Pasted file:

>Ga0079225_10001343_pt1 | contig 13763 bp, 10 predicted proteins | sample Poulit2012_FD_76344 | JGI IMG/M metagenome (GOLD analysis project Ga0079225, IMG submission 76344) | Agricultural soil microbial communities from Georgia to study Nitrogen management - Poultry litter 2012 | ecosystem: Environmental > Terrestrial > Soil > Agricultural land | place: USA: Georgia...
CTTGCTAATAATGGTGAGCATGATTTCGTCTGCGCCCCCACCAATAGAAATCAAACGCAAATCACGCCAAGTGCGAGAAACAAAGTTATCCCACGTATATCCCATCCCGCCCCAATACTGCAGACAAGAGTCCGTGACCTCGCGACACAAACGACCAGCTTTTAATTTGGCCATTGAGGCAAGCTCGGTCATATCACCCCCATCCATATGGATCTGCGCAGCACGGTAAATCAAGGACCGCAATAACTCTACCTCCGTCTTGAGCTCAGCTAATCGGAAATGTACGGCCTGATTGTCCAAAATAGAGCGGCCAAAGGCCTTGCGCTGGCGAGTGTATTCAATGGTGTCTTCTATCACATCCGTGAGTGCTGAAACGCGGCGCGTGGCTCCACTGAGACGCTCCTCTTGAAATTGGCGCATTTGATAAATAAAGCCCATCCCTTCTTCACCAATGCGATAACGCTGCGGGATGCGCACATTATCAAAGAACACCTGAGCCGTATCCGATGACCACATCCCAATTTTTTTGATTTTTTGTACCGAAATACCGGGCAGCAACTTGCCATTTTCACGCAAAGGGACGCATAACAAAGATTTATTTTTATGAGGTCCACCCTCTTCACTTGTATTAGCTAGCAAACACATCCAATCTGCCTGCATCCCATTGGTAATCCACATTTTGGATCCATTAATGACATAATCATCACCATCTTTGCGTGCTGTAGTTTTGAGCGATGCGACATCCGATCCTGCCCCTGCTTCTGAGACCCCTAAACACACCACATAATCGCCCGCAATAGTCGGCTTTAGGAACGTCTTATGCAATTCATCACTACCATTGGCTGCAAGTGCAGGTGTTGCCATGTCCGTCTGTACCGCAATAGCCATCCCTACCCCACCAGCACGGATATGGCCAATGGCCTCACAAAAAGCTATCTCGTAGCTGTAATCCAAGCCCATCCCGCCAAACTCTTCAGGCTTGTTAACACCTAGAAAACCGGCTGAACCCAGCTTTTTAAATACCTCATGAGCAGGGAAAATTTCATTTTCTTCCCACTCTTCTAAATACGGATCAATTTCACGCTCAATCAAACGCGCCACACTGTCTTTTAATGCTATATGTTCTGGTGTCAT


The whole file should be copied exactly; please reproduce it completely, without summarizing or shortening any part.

>Ga0079225_10001343_pt1 | contig 13763 bp, 10 predicted proteins | sample Poulit2012_FD_76344 | JGI IMG/M metagenome (GOLD analysis project Ga0079225, IMG submission 76344) | Agricultural soil microbial communities from Georgia to study Nitrogen management - Poultry litter 2012 | ecosystem: Environmental > Terrestrial > Soil > Agricultural land | place: USA: Georgia...
CTTGCTAATAATGGTGAGCATGATTTCGTCTGCGCCCCCACCAATAGAAATCAAACGCAAATCACGCCAAGTGCGAGAAACAAAGTTATCCCACGTATATCCCATCCCGCCCCAATACTGCAGACAAGAGTCCGTGACCTCGCGACACAAACGACCAGCTTTTAATTTGGCCATTGAGGCAAGCTCGGTCATATCACCCCCATCCATATGGATCTGCGCAGCACGGTAAATCAAGGACCGCAATAACTCTACCTCCGTCTTGAGCTCAGCTAATCGGAAATGTACGGCCTGATTGTCCAAAATAGAGCGGCCAAAGGCCTTGCGCTGGCGAGTGTATTCAATGGTGTCTTCTATCACATCCGTGAGTGCTGAAACGCGGCGCGTGGCTCCACTGAGACGCTCCTCTTGAAATTGGCGCATTTGATAAATAAAGCCCATCCCTTCTTCACCAATGCGATAACGCTGCGGGATGCGCACATTATCAAAGAACACCTGAGCCGTATCCGATGACCACATCCCAATTTTTTTGATTTTTTGTACCGAAATACCGGGCAGCAACTTGCCATTTTCACGCAAAGGGACGCATAACAAAGATTTATTTTTATGAGGTCCACCCTCTTCACTTGTATTAGCTAGCAAACACATCCAATCTGCCTGCATCCCATTGGTAATCCACATTTTGGATCCATTAATGACATAATCATCACCATCTTTGCGTGCTGTAGTTTTGAGCGATGCGACATCCGATCCTGCCCCTGCTTCTGAGACCCCTAAACACACCACATAATCGCCCGCAATAGTCGGCTTTAGGAACGTCTTATGCAATTCATCACTACCATTGGCTGCAAGTGCAGGTGTTGCCATGTCCGTCTGTACCGCAATAGCCATCCCTACCCCACCAGCACGGATATGGCCAATGGCCTCACAAAAAGCTATCTCGTAGCTGTAATCCAAGCCCATCCCGCCAAACTCTTCAGGCTTGTTAACACCTAGAAAACCGGCTGAACCCAGCTTTTTAAATACCTCATGAGCAGGGAAAATTTCATTTTCTTCCCACTCTTCTAAATACGGATCAATTTCACGCTCAATCAAACGCGCCACACTGTCTTTTAATGCTATATGTTCTGGTGTCAT